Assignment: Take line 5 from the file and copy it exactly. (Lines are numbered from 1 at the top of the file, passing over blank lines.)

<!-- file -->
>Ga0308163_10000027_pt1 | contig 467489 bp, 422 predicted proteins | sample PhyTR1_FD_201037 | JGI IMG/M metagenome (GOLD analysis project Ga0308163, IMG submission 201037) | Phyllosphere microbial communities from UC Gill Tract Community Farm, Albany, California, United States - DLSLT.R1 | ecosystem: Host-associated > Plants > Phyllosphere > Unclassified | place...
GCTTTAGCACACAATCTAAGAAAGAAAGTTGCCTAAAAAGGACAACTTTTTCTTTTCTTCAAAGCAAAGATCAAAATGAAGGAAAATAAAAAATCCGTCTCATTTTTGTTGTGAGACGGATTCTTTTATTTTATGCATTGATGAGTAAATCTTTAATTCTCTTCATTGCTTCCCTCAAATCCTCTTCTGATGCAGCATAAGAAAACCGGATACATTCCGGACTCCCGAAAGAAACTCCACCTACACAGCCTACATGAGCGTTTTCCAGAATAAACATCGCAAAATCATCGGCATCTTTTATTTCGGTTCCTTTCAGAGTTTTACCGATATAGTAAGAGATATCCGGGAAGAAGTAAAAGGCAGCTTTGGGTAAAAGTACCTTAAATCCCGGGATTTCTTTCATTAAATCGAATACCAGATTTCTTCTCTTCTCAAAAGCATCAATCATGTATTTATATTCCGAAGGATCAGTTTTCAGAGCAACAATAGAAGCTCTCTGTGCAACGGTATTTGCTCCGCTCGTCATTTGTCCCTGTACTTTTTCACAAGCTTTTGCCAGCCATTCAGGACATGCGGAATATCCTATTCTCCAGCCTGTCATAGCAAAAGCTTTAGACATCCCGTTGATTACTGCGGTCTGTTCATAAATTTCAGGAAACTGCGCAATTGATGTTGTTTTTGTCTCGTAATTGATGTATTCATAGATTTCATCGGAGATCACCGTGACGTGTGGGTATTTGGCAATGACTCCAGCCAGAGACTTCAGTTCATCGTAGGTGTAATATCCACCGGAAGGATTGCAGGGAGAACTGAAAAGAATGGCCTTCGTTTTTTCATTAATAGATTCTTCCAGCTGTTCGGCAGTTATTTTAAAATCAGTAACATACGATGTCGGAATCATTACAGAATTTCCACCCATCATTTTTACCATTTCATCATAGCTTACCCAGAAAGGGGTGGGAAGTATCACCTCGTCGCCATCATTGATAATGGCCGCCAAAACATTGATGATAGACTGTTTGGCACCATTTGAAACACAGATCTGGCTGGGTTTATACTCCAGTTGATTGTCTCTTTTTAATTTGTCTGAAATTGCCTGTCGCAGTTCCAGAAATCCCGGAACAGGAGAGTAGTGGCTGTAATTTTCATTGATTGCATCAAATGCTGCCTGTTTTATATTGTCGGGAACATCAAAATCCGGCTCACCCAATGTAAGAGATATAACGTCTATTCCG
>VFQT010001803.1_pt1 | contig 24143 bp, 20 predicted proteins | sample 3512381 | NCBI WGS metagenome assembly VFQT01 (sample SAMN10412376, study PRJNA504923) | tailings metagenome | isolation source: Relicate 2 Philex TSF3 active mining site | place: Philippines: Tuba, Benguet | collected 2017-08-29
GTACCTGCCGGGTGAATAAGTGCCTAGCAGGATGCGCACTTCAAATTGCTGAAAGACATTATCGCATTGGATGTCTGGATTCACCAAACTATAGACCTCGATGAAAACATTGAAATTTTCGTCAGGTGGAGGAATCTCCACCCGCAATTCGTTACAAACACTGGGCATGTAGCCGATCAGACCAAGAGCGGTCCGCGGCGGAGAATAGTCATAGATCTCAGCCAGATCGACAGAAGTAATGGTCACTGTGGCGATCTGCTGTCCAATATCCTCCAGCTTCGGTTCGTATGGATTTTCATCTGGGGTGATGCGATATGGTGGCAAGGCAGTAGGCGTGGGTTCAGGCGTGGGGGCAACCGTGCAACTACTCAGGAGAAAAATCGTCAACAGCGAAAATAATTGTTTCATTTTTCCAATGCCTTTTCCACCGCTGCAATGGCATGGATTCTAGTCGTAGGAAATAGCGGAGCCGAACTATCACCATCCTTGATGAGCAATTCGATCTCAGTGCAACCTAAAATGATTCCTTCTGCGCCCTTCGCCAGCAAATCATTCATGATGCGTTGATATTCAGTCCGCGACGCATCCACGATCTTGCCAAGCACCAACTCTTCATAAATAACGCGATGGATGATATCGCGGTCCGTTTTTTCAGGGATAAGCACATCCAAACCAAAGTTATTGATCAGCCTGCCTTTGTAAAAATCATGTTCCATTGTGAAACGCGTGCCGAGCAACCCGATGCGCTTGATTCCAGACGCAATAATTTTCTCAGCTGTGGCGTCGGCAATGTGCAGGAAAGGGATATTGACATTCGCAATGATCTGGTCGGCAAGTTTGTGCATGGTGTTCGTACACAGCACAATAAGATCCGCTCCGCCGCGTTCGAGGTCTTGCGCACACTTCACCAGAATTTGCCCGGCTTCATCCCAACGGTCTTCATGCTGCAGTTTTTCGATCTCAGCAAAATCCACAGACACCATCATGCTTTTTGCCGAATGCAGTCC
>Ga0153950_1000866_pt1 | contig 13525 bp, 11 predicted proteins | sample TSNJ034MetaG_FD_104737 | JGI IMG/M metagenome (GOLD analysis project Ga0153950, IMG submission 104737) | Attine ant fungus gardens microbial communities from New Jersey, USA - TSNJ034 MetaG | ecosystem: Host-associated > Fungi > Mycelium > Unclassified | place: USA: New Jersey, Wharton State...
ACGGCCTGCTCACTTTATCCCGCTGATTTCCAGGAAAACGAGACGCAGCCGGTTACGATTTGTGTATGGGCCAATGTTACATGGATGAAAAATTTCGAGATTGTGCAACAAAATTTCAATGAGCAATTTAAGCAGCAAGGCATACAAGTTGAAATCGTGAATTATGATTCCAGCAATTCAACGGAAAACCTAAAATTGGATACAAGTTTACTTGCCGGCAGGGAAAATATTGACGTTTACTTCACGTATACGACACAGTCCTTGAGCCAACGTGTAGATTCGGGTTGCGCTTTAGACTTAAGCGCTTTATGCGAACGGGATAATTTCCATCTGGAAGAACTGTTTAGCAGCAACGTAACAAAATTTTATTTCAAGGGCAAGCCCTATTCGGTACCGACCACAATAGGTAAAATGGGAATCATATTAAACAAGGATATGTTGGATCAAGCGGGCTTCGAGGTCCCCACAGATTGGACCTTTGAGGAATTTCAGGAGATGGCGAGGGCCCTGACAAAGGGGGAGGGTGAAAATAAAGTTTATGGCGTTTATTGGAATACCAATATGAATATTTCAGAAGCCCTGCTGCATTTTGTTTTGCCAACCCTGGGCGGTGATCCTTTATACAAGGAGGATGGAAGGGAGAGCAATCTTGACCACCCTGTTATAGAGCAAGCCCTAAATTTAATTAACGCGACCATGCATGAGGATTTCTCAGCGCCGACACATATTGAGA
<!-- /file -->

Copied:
>Ga0153950_1000866_pt1 | contig 13525 bp, 11 predicted proteins | sample TSNJ034MetaG_FD_104737 | JGI IMG/M metagenome (GOLD analysis project Ga0153950, IMG submission 104737) | Attine ant fungus gardens microbial communities from New Jersey, USA - TSNJ034 MetaG | ecosystem: Host-associated > Fungi > Mycelium > Unclassified | place: USA: New Jersey, Wharton State...